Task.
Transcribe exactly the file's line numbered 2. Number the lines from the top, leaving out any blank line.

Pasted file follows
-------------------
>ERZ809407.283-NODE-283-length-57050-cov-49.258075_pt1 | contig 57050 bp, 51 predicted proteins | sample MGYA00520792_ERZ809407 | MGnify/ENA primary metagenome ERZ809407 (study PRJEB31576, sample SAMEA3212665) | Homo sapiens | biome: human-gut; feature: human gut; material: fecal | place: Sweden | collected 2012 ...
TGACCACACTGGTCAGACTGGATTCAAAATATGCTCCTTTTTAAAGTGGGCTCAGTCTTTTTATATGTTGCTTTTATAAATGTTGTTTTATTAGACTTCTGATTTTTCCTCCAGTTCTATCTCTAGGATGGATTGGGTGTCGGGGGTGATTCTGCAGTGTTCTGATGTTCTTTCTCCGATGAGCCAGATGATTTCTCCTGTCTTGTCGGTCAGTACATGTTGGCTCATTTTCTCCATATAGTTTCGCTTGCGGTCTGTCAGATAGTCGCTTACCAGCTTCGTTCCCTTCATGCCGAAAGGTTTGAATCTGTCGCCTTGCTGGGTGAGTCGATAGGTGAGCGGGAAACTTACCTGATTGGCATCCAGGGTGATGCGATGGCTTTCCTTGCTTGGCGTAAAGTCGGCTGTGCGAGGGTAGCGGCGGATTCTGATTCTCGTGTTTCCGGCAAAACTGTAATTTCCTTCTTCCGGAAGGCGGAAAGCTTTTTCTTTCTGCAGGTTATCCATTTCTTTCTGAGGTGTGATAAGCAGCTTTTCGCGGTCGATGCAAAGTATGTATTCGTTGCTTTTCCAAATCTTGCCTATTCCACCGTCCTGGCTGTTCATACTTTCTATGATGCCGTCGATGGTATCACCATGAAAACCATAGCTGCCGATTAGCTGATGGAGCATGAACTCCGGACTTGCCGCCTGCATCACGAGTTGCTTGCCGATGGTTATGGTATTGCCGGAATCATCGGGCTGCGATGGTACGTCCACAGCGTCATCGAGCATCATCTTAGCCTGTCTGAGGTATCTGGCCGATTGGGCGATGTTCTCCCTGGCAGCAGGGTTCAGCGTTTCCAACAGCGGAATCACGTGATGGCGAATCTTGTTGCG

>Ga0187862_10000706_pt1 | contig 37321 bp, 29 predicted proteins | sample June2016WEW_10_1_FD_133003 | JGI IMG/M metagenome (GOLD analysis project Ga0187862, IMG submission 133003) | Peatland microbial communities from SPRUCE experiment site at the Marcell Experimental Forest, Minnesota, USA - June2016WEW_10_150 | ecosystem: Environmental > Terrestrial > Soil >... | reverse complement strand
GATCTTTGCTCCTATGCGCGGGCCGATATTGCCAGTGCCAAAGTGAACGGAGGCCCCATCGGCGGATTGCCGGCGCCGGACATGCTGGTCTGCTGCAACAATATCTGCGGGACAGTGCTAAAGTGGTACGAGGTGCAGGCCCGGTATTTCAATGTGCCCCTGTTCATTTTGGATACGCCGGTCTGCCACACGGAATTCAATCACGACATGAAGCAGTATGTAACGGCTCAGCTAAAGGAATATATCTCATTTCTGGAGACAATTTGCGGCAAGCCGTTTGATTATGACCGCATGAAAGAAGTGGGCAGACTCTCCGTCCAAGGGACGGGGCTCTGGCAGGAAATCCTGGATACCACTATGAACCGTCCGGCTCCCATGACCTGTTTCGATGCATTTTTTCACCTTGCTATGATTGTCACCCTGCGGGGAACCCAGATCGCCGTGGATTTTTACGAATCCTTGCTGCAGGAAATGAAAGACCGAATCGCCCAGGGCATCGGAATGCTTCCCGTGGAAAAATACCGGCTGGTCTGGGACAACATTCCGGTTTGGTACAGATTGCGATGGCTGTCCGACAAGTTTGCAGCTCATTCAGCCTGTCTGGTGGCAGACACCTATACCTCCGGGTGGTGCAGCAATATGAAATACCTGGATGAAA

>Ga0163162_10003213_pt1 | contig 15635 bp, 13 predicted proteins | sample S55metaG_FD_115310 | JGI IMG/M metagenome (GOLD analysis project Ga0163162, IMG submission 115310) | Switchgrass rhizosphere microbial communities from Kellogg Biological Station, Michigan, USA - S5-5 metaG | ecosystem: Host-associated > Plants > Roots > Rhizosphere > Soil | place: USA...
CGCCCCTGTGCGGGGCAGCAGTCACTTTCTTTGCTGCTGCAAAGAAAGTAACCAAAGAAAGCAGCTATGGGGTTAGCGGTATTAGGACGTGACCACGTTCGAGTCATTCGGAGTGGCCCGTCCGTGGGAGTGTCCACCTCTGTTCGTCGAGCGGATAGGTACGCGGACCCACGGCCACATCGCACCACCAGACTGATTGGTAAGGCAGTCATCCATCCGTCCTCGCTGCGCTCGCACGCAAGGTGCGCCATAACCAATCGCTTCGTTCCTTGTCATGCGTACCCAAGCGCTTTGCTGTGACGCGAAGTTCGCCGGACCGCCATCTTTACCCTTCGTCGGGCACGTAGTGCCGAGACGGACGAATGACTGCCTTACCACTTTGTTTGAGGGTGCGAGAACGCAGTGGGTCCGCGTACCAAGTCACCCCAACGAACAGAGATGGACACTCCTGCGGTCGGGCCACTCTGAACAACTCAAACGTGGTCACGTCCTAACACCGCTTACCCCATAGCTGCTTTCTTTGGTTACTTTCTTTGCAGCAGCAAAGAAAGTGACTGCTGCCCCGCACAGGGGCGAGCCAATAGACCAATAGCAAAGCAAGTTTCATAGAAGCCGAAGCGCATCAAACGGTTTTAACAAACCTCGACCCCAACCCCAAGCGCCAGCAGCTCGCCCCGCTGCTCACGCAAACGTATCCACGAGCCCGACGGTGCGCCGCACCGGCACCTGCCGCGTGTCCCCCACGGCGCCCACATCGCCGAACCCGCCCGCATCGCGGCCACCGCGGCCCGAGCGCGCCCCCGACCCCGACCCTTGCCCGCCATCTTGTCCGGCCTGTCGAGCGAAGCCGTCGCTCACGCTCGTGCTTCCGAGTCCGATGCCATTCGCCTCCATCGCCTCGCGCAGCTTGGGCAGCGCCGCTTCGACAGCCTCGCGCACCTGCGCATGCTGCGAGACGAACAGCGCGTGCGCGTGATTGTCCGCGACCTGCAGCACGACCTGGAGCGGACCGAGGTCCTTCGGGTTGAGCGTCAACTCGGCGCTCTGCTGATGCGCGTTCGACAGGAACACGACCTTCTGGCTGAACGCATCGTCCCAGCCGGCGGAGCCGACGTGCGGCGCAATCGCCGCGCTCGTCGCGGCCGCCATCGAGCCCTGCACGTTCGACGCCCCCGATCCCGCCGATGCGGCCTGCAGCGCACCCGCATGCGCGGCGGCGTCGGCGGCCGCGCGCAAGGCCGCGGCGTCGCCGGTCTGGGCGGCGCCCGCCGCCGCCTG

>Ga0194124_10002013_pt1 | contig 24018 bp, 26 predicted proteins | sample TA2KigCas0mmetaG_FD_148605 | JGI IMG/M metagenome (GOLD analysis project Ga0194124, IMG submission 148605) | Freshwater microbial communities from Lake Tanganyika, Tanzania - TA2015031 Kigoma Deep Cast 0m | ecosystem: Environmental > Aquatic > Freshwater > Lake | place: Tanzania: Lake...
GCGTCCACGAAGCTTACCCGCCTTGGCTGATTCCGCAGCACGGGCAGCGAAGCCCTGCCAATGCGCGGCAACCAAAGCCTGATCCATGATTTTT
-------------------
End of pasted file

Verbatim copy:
TGACCACACTGGTCAGACTGGATTCAAAATATGCTCCTTTTTAAAGTGGGCTCAGTCTTTTTATATGTTGCTTTTATAAATGTTGTTTTATTAGACTTCTGATTTTTCCTCCAGTTCTATCTCTAGGATGGATTGGGTGTCGGGGGTGATTCTGCAGTGTTCTGATGTTCTTTCTCCGATGAGCCAGATGATTTCTCCTGTCTTGTCGGTCAGTACATGTTGGCTCATTTTCTCCATATAGTTTCGCTTGCGGTCTGTCAGATAGTCGCTTACCAGCTTCGTTCCCTTCATGCCGAAAGGTTTGAATCTGTCGCCTTGCTGGGTGAGTCGATAGGTGAGCGGGAAACTTACCTGATTGGCATCCAGGGTGATGCGATGGCTTTCCTTGCTTGGCGTAAAGTCGGCTGTGCGAGGGTAGCGGCGGATTCTGATTCTCGTGTTTCCGGCAAAACTGTAATTTCCTTCTTCCGGAAGGCGGAAAGCTTTTTCTTTCTGCAGGTTATCCATTTCTTTCTGAGGTGTGATAAGCAGCTTTTCGCGGTCGATGCAAAGTATGTATTCGTTGCTTTTCCAAATCTTGCCTATTCCACCGTCCTGGCTGTTCATACTTTCTATGATGCCGTCGATGGTATCACCATGAAAACCATAGCTGCCGATTAGCTGATGGAGCATGAACTCCGGACTTGCCGCCTGCATCACGAGTTGCTTGCCGATGGTTATGGTATTGCCGGAATCATCGGGCTGCGATGGTACGTCCACAGCGTCATCGAGCATCATCTTAGCCTGTCTGAGGTATCTGGCCGATTGGGCGATGTTCTCCCTGGCAGCAGGGTTCAGCGTTTCCAACAGCGGAATCACGTGATGGCGAATCTTGTTGCG